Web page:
“Do you want me to have another go?” Boris Johnson’s plaintive plea in PMQs was directed at the Speaker, as a Zoom glitch cramped his usually combative style. David Cameron famously once said his Christianity was like “Magic FM in the Chilterns, it comes and goes”, and the PM’s volubility suffered similarly from his remote access to the Commons.
The erratic nature of Johnson’s contributions turned out to be uncannily apt as it matched yet another chaotic day for the government. Keir Starmer was relentless about ministerial mixed messaging on use of the NHS app. He ridiculed No.10’s failure to define which “critical workers” (clearly the PM wasn’t one of them) would be exempt from being pinged into isolation.
Johnson tried to hit back by stressing that his own forced quarantine in Buckinghamshire just proved how important it was to comply with requests to stay at home, even if not everyone has use of a country home.
But while the PM was playing Chequers, Starmer was playing chess. His attack on Johnson’s WhatsApp messages (joking about leaving the over-80s to die from Covid) prompted the PM to let slip that “we were thinking in those ways” last year – damning admission that is sure to haunt him in any public inquiry.
Starmer also put the opportunist into Opposition, seizing on Tory backbench unease about Johnson’s U-turn over Covid “passports” by ridiculing his previous vow to eat any ID card he was forced to carry. Later, Labour announced it would not support compulsory use of double-jabbed certificates for entry to nightclubs, creating the prospect of a government defeat on any such legislation.
It was perhaps that realisation that prompted the PM to later tell the backbench 1922 Committee that basically his threat on nightclubs was all about jolting the young into getting vaccinated. If enough came forward, he wasn’t ruling out ditching the plan. Playing a game of chicken with the under-30s seems to be where his pandemic policy is right now.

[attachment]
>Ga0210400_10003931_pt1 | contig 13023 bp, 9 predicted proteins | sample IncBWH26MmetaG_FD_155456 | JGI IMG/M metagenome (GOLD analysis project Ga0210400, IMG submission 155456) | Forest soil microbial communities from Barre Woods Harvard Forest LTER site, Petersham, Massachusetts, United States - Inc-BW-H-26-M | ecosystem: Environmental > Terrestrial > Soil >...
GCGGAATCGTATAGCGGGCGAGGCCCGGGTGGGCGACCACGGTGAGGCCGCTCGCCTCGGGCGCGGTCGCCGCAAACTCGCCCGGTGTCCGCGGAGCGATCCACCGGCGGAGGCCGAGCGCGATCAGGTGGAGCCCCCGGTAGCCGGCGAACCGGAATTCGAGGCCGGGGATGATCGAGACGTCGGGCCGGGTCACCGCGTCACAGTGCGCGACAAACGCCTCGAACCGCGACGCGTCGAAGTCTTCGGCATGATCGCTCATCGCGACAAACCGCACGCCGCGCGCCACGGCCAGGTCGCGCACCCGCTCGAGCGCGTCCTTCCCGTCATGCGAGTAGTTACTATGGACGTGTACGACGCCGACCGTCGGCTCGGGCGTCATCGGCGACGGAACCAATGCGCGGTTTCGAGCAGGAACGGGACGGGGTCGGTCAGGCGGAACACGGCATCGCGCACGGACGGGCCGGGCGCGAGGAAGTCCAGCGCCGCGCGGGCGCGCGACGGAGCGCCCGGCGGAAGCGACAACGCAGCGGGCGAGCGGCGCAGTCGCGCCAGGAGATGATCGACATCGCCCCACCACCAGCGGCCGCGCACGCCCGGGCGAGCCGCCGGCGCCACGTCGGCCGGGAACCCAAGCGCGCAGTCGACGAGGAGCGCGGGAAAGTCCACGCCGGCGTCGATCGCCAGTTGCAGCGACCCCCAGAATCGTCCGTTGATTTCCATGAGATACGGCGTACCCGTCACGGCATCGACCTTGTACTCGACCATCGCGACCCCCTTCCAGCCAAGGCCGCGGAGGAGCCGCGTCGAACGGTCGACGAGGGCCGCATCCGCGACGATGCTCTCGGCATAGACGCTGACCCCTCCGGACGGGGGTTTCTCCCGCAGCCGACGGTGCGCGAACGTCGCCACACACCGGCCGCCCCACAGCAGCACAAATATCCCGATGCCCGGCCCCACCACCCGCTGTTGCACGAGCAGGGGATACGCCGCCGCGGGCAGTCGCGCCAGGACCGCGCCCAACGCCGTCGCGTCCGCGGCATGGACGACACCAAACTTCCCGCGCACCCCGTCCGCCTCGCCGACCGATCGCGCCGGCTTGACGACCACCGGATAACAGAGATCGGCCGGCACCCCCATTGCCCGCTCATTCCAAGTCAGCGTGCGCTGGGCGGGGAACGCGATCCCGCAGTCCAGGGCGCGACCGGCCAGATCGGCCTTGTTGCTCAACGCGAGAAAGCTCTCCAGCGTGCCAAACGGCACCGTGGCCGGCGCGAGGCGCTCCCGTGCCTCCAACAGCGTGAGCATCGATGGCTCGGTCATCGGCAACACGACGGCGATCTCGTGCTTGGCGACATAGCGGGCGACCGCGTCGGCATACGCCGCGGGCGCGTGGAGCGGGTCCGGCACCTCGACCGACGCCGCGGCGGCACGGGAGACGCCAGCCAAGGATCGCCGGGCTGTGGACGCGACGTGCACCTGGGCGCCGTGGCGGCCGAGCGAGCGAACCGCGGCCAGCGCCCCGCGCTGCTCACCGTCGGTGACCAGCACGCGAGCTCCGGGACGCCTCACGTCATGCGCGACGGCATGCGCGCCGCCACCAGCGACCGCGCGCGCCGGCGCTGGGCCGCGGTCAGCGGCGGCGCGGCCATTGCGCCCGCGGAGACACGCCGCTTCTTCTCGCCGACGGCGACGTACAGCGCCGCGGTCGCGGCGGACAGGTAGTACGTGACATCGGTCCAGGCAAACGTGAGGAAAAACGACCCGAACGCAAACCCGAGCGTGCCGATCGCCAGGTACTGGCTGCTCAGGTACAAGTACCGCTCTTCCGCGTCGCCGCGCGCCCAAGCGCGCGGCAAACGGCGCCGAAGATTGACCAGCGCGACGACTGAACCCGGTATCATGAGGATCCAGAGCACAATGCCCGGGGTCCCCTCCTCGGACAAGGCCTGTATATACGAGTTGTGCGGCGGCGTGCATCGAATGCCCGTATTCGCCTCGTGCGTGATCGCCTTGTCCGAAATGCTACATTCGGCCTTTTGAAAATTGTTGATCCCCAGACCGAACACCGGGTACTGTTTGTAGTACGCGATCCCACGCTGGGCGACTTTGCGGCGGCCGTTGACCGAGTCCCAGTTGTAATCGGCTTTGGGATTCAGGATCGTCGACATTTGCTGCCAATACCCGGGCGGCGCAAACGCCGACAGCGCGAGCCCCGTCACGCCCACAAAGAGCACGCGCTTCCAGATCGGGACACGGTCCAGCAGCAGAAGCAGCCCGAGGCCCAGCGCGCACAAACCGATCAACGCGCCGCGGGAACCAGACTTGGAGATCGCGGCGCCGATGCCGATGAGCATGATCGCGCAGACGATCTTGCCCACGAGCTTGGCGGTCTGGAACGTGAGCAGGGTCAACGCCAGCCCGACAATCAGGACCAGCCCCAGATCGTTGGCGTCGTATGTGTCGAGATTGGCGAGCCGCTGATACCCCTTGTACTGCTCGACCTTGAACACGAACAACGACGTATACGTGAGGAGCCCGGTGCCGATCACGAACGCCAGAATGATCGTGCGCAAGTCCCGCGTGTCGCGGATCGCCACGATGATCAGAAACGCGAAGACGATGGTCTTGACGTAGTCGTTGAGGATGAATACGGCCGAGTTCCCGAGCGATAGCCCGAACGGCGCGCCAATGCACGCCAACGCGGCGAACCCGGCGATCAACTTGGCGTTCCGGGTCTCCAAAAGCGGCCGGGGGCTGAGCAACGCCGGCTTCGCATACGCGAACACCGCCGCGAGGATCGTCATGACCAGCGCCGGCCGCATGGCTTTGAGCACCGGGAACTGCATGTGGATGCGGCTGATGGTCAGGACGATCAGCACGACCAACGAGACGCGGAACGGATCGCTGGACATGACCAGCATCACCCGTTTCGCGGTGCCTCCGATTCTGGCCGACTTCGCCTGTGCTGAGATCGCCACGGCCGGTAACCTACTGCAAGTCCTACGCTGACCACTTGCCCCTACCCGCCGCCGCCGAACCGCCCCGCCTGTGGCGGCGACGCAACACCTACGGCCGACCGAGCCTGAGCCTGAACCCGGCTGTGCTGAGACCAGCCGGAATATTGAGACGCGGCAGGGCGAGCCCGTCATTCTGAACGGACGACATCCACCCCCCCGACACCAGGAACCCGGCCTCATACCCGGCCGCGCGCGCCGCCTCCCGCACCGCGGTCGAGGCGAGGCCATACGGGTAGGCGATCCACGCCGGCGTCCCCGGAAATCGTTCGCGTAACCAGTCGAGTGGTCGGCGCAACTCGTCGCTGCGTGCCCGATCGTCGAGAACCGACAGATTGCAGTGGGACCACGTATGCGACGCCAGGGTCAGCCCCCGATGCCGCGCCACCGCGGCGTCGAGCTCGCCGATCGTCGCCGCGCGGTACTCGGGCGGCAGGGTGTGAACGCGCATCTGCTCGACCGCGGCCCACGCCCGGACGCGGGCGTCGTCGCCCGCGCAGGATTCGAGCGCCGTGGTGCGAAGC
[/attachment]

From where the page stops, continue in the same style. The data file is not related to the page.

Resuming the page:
What Johnson didn’t do was read the riot act to those MPs, like Commons leader Jacob Rees-Mogg, who opted not to wear face masks in PMQs. At one point I counted only a quarter of Tory MPs following the Speaker’s clear guidance, and at most just under half. With his backbenches restive over other Covid curbs, that suggested who is really calling the shots right now.
With more non-mask wearers on trains and buses this week despite government “encouragement”, the sight of senior MPs doing the same is yet another corrosive bit of message indiscipline. The bare-faced cheek of both is the public health equivalent of tailgating on the Tube, when fare dodgers ride the slipstream of those who do the right thing. The division and resentment it can breed can only get worse.
The Speaker is likely to be even more unhappy about the farcical way in which the 3% NHS pay rise was non-announced to parliament, before being announced finally in the form of a press release. Labour’s Rosena Allin-Khan, who is a part time A&E doctor, could hardly contain her anger as health minister Helen Whately said the pay rise was merely “considering” the rise.
Perhaps taking to heart the PM’s request to have “another go” at things, the department of health took just three hours to reveal the 3% was indeed happening after all. I understand the reason for the delay was not an admin error or anything to do with the fact that Sajid Javid and Rishi Sunak are themselves isolating. It feels like there was serious tension over where and when the funding might come from.
With non-NHS staff like police and teachers being told their pay was frozen (a tactic perhaps designed to make nurses think their deal was a king’s ransom in comparison), the overall impression was not one of end-of-term good news for key workers who were once clapped for their public service in the pandemic.
And it’s that U-turn, the U-turn in sentiment towards those who helped everyone else over the past year, and the suspicion that a pay rise has been dragged out of him for the NHS and is non-existent for others, that could cause the government serious trouble. The Tories are still ahead in the polls but there’s a sense that the ‘vaccine bounce’ may be coming to its natural end.
The upside of the vaccine programme is it touched nearly everyone. The downside of the ‘pingdemic’ is that it too appears to be touching nearly everyone. Calmer heads in government think the sense of disruption, confusion and chaos can’t last much longer. But as MPs head for the metaphorical beaches this summer, some Tories worry that the PM’s flip flops may linger in the public memory.